|Has enthusiasm for the Orioles returned to Baltimore?|
For the reader to understand this post, I must make a confession. I have not been a life-long Orioles fan. When I was growing up, Bret Saberhagen was my favorite player and the Royals were my favorite team. When I was old enough to realize the importance of family, and that my extended family lived mostly in Pittsburgh, I became a Pirates fan. Francisco Cabrera broke my heart in the 1992 NLCS. The strike of 1994 made me lose total interest in baseball. I moved to Baltimore in 2002 and became an Orioles fan by association, but I would not call myself the most passionate Orioles fan. This bit of detachment allows me to cheer on the team while remaining somewhat objective.
It should be noted that I have much more-rooted interests in the Buffalo Bills (I was born there) and Old Dominion University (my alma mater). For baseball, my passion is not as intense as for football or college basketball. I'm not just some fair-weather fan who changes teams based on winning and losing, either. Root for the same team that loses four straight Super Bowls and has gone eleven years now since even making the playoffs, remaining a fan of the team through it all, and tell me I'm a fair-weather fan.
So now that I've come clean with my background, I can begin analyzing the 2011 Orioles. I've been more than a little intrigued with the them since they hired Buck Showalter in the second half of the 2010 season. I didn't grow up seeing the Orioles winning so it's not as hard on me as a fan to see the franchise continue to wallow.
But what HAS drawn my attention is that the Orioles themselves are getting so much local attention. After Buck took over last year, there was an instant spark and the players seemed to be playing for their jobs every night. (What a novel concept, right?) It was no accident that the Orioles' turnaround last year also coincided with the return of Brian Roberts, either, but it was Buck who commanded the attention of the players. The Orioles were 34-23 after hiring Buck on July 30, the best record in the AL over the last 57 games.
This offseason, the local talk shows talked more about the Orioles than I can remember. There was hope in the team, as fans were encouraged by players giving a crap again. The club couldn't snag any marquee players in the winter, but did land Derrek Lee, Vlad Guerrero and Mark Reynolds. The pitching staff remained mostly intact, replacing an aged Kevin Millwood for closer Kevin Gregg and his 37 saves in 2010.
So as I type this the Orioles have played 81 games with a record of 36-45. The good news? This projects to a 72-win season, which is better than their 66 from last year. The not-as-good news? They haven't matched their winning pace from their finish to the 2010 season. So what has happened? Below is a discussion of how the team has ended up where it is as of now.
Coming out of spring training, Jeremy Guthrie was tabbed as the #1 starter. On most pitching staffs he wouldn't be #1, but he is the most polished pitcher on the staff. He's not bad, either, but you're not going to the playoffs if he's considered your ace. Coming into 2011, his career record was 38-48. In 2011 he has pitched more than admirably, and much better than his 3-10 record would indicate. I lost count of how many quality starts he had where the Orioles just could not score runs for the man. But he's kept his head up and taken the mound when his number's called all season. (Conversely, Jake Arrieta' record is 9-5 with an ERA almost a full run higher than Guthrie.)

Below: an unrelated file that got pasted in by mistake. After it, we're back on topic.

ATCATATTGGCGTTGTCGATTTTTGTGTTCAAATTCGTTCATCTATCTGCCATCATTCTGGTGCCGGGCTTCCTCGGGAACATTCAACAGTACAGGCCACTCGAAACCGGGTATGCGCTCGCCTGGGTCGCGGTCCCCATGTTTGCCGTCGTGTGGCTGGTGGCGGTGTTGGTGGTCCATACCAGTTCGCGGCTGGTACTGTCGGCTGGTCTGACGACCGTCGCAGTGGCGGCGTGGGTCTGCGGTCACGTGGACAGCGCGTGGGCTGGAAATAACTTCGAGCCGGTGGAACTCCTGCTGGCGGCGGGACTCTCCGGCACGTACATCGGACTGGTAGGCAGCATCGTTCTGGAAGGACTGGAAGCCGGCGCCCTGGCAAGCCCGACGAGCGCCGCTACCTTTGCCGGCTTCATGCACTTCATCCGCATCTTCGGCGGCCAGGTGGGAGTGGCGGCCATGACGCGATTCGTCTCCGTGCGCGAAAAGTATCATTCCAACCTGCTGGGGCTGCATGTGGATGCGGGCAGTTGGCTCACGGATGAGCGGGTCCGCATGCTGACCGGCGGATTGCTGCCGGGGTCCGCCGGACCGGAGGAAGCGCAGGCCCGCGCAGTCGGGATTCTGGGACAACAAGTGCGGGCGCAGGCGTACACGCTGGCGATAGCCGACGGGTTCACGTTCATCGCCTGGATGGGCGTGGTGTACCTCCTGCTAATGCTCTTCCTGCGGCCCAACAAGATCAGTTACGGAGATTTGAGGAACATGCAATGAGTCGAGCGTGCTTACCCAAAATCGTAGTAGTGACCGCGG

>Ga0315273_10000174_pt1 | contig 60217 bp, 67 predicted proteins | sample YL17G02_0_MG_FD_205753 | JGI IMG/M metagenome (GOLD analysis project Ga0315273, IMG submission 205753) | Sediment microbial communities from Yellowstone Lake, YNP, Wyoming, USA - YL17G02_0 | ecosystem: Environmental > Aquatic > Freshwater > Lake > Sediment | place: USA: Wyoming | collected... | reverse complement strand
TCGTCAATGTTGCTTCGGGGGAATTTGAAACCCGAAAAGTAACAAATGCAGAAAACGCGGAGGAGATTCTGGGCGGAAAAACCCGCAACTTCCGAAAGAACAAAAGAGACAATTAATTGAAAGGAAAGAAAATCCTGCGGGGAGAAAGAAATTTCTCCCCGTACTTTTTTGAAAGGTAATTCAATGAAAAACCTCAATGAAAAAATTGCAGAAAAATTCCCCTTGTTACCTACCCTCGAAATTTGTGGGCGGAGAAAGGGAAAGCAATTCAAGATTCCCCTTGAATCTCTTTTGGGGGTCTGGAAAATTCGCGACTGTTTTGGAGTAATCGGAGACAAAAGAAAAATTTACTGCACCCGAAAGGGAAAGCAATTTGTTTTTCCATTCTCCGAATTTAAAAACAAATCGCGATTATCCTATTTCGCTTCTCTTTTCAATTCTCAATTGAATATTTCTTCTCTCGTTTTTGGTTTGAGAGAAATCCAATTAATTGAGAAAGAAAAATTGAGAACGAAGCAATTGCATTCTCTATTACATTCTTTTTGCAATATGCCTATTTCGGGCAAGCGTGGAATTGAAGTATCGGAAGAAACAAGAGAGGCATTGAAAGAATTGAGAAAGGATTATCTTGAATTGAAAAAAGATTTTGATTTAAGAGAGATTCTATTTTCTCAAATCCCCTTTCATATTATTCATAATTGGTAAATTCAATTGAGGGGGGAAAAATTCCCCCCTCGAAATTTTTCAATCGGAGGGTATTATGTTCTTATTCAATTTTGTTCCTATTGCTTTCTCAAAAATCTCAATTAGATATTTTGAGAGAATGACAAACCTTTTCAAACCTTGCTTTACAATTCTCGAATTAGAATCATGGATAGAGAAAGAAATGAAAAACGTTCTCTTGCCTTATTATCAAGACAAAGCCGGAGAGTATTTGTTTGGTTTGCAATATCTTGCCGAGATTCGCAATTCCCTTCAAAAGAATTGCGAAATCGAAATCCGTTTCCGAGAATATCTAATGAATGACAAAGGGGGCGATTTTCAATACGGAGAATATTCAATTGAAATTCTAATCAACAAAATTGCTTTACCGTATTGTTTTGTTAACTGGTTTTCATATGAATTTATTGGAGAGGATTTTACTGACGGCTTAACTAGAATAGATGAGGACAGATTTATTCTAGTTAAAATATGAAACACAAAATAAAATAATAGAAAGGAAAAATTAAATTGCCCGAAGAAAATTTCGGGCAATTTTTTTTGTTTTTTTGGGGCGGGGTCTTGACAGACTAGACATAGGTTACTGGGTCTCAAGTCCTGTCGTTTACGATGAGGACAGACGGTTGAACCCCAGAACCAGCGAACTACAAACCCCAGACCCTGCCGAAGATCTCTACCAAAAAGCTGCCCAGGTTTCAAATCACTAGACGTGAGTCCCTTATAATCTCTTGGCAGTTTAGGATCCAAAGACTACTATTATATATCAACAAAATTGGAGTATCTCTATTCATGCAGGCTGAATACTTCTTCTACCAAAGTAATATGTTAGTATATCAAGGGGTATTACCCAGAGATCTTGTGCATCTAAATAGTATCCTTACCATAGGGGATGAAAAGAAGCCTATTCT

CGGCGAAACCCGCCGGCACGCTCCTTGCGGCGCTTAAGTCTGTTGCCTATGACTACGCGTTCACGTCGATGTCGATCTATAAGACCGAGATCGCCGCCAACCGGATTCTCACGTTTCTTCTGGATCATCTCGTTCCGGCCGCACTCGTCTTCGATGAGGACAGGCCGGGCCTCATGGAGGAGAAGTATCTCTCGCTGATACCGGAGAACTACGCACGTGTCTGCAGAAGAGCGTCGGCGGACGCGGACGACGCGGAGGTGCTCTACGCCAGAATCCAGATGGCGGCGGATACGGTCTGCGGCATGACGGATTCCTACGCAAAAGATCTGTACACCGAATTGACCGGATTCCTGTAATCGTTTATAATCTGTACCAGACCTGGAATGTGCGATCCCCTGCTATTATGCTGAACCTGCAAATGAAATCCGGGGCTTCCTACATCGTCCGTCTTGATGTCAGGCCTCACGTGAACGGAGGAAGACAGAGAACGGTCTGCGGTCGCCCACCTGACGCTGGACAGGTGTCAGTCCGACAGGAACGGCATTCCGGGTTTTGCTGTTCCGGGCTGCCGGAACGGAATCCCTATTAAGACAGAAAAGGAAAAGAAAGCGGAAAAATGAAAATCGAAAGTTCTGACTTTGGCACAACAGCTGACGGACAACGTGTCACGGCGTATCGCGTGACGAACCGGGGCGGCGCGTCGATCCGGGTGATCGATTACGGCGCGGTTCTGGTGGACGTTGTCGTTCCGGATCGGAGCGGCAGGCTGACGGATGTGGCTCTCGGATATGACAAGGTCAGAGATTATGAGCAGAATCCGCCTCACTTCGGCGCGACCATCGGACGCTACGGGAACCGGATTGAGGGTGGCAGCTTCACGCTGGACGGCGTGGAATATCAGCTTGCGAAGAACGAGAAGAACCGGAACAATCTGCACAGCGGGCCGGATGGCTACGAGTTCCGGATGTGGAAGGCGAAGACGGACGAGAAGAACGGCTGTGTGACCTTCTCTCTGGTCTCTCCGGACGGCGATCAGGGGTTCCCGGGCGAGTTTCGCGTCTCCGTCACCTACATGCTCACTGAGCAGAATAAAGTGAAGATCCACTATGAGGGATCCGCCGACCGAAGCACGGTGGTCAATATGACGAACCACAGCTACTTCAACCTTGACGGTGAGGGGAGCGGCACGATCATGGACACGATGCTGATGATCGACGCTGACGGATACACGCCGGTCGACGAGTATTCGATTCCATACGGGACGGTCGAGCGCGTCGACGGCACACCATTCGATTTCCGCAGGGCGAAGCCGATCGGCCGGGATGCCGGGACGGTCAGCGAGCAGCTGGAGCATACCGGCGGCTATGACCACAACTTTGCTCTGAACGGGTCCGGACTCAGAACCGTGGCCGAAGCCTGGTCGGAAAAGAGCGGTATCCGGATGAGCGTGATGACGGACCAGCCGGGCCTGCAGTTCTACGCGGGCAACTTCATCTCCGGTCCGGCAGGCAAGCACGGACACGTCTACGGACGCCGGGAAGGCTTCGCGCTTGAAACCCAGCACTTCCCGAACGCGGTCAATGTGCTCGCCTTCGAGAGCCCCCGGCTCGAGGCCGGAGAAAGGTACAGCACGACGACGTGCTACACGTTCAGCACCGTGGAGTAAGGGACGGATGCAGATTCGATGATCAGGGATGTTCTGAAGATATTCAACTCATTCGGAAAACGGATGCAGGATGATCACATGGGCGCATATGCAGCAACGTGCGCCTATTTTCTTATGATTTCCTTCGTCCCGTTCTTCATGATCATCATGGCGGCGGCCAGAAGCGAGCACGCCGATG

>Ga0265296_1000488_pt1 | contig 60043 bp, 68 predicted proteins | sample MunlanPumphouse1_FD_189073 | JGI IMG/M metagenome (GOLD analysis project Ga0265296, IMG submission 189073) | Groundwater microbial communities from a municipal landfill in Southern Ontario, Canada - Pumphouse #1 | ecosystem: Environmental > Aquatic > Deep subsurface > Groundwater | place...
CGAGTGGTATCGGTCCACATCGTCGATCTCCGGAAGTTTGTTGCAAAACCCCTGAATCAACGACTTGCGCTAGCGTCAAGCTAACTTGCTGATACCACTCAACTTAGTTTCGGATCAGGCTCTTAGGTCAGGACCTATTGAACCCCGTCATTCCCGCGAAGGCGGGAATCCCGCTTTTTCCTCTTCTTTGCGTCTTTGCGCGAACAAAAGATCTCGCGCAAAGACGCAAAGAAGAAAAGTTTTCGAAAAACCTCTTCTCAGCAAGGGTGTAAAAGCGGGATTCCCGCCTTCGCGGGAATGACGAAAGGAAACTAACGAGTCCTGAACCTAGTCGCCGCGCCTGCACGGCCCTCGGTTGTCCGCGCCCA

Brian Matusz was sidelined with an injury at the end of spring training. The team was hoping to keep Zach Britton in the minors past late April so they didn't have to use 2011 against his free agency years, but he was simply too good to not use once Matusz went down. Once Matusz came back, his velocity had significantly fallen off. In his last start on June 30, he gave up eight runs in three-plus innings and was immediately shipped to AAA Norfolk. Britton, on the other hand, has pitched 6-6 and shown loads of promise. He's tailed off his last few starts but it's hard to expect much more than what he's provided from a rookie. Showalter has smartly begun skipping some of Britton's starts to limit his innings in his first full MLB season.
In general the starting pitching has been effective considering it's not the most seasoned staff in the AL. The problem, though, is that it seems like they lack efficiency. With such a young staff, Buck has limited the starters' pitch counts. Simultaneously because they're still learning to pitch at this level, they are throwing too many innings to go beyond five or six innings regularly. Which leads us to the bullpen. Jim Johnson has been the star of 'pen, Koji Uehara has played well for the most part, and Gregg has picked it up after starting poorly. I try not to be negative about things in general so I will not dwell on him, but it must be mentioned how Michael Gonzalez has crapped the bed this season. Through 29 games his ERA is 5.34 and his WHIP is 1.67. It got to the point in May where Buck brought him out to pitch only in blowouts. If I had to cut one person from the roster, it would be Gonzalez.
Overall the pitching staff is ranked 27th in Major League Baseball in both ERA (4.42) and WHIP (1.39). There's plenty of blame to go around, but the staff is young enough to suffer these results for this season.
On first glance the Orioles' hitting numbers are more than respectable: tied for ninth in the Majors with a .260 average and twelfth with an OPS of .722. So that leads to lots of runs, right? WRONG! Baltimore is 20th in runs scored, averaging just above four per game. As noted above, if you average 4.0 runs/game and your pitchers' ERA is 4.4, you're going to lose more than you win.